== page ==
Add the tomatoes with their juice, stock, wine and 1/2 teaspoon salt. Gently break up the tomatoes with the back of a spoon and bring the mixture to a boil. Nestle the seared meat into the sauce, spooning sauce on top.

Cover the pot with a piece of parchment paper, followed by the lid, and transfer to the oven. Cook for 2 hours then remove from the oven, uncover and carefully flip the meat over. Add the potatoes and carrots, tucking them into the sauce. Re-cover with the parchment and the lid, and continue to cook until the vegetables are soft and the meat is fork-tender, about 2 hours.

Transfer the meat to a carving board, drape loosely with foil, and let rest 10 to 15 minutes before slicing. Arrange the sliced meat on a serving platter and surround it with the potatoes, carrots and any large pieces of tomato. Discard the bay leaves. Set the pan over medium-high heat and boil, stirring occasionally, until the sauce is reduced by one-third, about 10 minutes. Spoon the sauce over the meat and vegetables and serve warm.

NOTE: To make the meat in a slow cooker, follow the searing instructions for the meat and vegetables, then transfer them to a slow cooker, add the remaining ingredients, and cook on low for 8 to 10 hours.

Brisket - how to reach a tender and juicy flat ?

Cooked several briskets so far. Every time I reach better results, but it´s still not a 100 % safety result cook.

The point is always very moist and tender and all I want. Nevermind if I chop it, make Burnt Ends or slice it.

My problem is the flat. I cook brisket normally @ 240 &#8211 250 F in the egg w/o foil, cause I love a nice bark (foiling makes imho a worse bark).

Just a few thoughts, I measure the temp in the flat, but I don&#8217t have a goal temp, I poke a toothpick or thermo probe in the meat until it goes inside of the meat like in warm butter.

I started to check the flat @ 180 F internal every half hour, until it passes the poke test.

Sometimes the flat gets that tender, but sometimes not.

I check every 30 minutes, but I get a bit panic, if the test wasn´t successful approx 4 or 5 hours after reaching 180 F internal flat. I fear, that an additional cooking time dries the flat out.

Most of the time when this happens (flat doesn´t pass the poke test at any time during the cook), I separate flat and point (point has passed the tender test normal several hours before the flat) anytime I think it`s best to pull it now out fo the egg, wrap the flat and put in the cooler until slicing and eating. Result is a ordinary flat, but not more. A bit tough and a bit dry. But not as tender and juicy as I expect it.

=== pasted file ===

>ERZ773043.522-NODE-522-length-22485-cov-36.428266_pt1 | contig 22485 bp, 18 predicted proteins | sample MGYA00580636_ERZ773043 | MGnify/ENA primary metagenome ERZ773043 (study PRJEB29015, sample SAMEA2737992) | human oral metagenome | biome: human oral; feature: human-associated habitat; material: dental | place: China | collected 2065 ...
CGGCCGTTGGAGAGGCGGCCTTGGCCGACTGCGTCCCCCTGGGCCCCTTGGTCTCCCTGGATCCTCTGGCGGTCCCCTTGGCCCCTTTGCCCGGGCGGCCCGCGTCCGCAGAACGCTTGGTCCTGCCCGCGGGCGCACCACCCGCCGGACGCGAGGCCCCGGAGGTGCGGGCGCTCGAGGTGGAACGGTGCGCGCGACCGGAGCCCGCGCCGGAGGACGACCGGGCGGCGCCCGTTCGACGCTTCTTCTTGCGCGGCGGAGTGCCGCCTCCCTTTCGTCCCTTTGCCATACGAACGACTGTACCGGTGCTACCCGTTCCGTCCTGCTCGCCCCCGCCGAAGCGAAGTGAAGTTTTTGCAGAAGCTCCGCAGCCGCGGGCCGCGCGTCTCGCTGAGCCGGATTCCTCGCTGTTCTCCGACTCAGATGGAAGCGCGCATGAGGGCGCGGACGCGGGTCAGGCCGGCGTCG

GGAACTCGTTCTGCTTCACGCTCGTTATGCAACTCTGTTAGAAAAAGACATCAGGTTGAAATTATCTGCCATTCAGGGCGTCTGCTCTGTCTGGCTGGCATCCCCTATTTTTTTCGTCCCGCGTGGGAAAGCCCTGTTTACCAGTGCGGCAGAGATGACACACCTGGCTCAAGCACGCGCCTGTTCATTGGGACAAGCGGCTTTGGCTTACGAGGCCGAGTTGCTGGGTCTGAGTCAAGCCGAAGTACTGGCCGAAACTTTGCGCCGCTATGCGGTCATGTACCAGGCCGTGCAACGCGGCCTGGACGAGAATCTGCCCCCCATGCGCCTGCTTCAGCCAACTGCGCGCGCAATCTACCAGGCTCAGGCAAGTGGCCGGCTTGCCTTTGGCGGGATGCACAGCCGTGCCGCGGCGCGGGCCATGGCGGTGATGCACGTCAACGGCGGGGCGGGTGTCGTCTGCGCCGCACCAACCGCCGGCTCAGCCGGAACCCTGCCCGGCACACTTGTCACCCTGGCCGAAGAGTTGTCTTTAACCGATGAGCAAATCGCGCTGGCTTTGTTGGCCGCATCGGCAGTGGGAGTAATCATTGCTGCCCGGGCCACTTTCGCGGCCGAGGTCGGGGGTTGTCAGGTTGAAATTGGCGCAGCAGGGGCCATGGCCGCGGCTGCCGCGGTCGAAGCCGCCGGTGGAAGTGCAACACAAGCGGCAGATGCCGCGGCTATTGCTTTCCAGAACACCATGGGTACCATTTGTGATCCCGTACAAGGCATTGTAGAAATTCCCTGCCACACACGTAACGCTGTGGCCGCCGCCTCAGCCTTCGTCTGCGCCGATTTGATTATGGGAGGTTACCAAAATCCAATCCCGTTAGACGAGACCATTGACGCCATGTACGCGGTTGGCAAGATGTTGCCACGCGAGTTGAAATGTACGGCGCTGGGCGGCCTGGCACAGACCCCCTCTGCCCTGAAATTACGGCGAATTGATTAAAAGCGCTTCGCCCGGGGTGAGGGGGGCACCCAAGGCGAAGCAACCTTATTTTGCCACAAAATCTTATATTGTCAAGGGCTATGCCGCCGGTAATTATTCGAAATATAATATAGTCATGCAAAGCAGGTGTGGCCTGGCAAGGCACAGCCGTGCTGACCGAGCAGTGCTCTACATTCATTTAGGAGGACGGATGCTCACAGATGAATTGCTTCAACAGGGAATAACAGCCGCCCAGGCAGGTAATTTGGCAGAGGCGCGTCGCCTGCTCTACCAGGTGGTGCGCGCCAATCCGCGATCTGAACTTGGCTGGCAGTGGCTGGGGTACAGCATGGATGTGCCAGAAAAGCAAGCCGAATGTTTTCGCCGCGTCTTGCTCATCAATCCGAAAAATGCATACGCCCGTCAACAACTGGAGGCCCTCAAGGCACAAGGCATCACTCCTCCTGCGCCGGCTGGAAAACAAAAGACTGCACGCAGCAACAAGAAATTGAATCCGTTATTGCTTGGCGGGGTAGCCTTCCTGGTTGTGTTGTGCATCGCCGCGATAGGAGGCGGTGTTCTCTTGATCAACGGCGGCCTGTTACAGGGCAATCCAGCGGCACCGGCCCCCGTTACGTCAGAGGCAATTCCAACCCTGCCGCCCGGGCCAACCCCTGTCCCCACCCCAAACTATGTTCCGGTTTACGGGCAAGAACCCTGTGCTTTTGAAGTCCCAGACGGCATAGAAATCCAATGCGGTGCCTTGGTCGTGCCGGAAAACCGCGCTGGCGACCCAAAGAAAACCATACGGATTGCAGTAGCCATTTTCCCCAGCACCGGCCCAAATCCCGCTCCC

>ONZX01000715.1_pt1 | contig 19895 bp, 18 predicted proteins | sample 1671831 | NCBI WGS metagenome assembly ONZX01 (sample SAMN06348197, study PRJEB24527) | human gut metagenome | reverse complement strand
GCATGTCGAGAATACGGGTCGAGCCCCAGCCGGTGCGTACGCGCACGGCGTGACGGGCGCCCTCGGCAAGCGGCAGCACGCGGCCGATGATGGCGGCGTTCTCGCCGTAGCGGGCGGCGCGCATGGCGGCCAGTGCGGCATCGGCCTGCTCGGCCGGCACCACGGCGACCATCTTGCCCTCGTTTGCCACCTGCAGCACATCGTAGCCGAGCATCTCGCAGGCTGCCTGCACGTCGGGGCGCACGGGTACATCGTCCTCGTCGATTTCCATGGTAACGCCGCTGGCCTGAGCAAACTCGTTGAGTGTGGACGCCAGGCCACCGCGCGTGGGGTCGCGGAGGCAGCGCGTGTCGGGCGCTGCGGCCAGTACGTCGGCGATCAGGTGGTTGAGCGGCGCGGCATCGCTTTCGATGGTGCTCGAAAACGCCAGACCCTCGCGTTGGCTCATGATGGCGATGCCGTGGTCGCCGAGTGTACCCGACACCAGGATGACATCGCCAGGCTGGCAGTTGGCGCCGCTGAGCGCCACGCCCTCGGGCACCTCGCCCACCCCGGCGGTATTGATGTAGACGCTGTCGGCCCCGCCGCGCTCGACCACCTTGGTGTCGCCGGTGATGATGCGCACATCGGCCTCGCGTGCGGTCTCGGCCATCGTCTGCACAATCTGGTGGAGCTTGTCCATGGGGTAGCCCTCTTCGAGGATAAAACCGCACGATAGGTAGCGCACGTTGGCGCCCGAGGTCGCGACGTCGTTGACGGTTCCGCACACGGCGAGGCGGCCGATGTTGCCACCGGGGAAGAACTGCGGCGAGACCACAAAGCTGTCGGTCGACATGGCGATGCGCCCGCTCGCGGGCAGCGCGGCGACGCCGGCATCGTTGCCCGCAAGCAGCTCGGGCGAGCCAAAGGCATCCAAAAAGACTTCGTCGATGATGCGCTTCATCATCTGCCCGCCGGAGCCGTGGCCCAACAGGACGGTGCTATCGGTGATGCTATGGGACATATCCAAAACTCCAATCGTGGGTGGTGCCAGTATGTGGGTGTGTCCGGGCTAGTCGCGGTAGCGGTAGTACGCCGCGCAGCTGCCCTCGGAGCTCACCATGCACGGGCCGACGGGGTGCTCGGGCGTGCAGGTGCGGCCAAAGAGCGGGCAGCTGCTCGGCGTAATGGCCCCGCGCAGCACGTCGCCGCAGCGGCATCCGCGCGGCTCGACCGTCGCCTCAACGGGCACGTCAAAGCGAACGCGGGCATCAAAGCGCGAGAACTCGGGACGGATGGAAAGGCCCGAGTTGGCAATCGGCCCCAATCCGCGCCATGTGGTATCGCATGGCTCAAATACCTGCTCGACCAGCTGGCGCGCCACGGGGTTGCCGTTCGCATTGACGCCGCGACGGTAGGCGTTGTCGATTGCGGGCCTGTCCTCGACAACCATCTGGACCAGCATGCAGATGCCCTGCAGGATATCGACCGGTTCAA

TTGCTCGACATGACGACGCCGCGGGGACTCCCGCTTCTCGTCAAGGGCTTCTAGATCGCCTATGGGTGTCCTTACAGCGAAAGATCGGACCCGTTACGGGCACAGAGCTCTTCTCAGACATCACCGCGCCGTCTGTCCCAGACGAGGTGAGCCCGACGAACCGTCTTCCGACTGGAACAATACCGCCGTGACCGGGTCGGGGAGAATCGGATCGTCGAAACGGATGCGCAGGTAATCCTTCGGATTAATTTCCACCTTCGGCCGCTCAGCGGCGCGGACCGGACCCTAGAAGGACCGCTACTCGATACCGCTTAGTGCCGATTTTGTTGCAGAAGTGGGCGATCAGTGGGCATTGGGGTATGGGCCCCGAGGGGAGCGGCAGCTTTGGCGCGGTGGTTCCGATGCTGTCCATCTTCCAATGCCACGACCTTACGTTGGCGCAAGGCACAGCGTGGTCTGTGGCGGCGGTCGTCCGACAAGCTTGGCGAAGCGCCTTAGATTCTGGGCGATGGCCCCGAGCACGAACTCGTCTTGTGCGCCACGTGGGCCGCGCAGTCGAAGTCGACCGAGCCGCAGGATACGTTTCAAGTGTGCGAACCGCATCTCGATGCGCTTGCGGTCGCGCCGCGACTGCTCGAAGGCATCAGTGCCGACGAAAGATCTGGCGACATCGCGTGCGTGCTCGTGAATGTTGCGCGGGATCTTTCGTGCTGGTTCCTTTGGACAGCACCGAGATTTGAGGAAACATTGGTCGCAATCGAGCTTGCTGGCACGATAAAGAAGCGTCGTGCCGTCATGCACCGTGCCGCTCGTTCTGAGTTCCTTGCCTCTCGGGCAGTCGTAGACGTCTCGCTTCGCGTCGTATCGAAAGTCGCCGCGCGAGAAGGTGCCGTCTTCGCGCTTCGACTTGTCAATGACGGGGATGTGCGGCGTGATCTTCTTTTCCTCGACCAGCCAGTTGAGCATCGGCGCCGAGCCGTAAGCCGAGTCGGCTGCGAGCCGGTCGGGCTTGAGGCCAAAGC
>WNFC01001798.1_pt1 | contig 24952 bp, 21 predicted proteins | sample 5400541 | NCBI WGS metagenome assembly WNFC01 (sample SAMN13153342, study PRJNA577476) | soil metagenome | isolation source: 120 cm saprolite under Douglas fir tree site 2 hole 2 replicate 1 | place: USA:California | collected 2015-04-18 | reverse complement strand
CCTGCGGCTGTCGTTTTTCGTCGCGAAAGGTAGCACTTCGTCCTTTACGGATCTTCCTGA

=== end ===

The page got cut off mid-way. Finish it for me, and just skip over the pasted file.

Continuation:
My question here is, should I go ahead with cooking when this happens ?

Is there a point every flat gets tender and moist, and I haven&#8217t reached it so far ?

Or is my fear warrantable, that longer cooking times don&#8217t help to tenderize it, it will help to dry out ?

Is it possible at that moment, when I fear I don´t get that beast tender with normal cooking rules, to wrap it, add liquid and cook it ? Helps this ?

My target is, that every brisket cook ends in 100 % satisfaction :-)

The most will &#8211 the point anyway &#8211 but I want also the flat in this level.

12 Answers 12

Your best bet would be a dutch oven on a low to medium low heat in the oven. You could use a regular pot in the oven, but you'd need to stir it regularly (maybe every hour) to stop everything from sticking to the sides and burning.

I don't believe there is anything that can be cooked in a slow cooker that can't also be cooked by conventional methods, in a casserole dish, with the same results. The most important question is how to prepare the ingredients correctly.

Any cut of meat, if not treated correctly, can turn out 'tough' or 'rubbery' so the first thing to do is get to understand how to prepare meat. Believe me, it's not as simple as it sounds.

There are also downsides to slow cookers, some of which have resulted in hospital cases through poisoning, simply because the slow cooker wasn't able to supply enough heat. Vegetables loose more nutrients through slow cooking as well as their colour.

I'd go with @lomaxx's suggestion first of a dutch oven (or any heavy oven-safe pot or crock with a heavy lid) in the oven, but the trick here is either thermal mass or insulation to help even out the temperatures in the oven that @jmoeller mentioned, and keep the food temperature from fluctuating significantly

You might be able to get decent results with a lighter weight pot by adding thermal mass to the oven (pizza stone, bricks, etc.), but I've never tried it for this purpose -- only for baking.

update : @JulesLT's comment remind me of something -- before everyone had ovens in their home, and you'd take your stews and the like to the town baker to throw in his oven after the morning's bread baking was done, you might seal the dish with bread. It doesn't have to taste good, as it's going to be thrown away, but you mix flour and water into a dough, then roll it into a strand that you can press into the top rim of the dish, then press the lid on.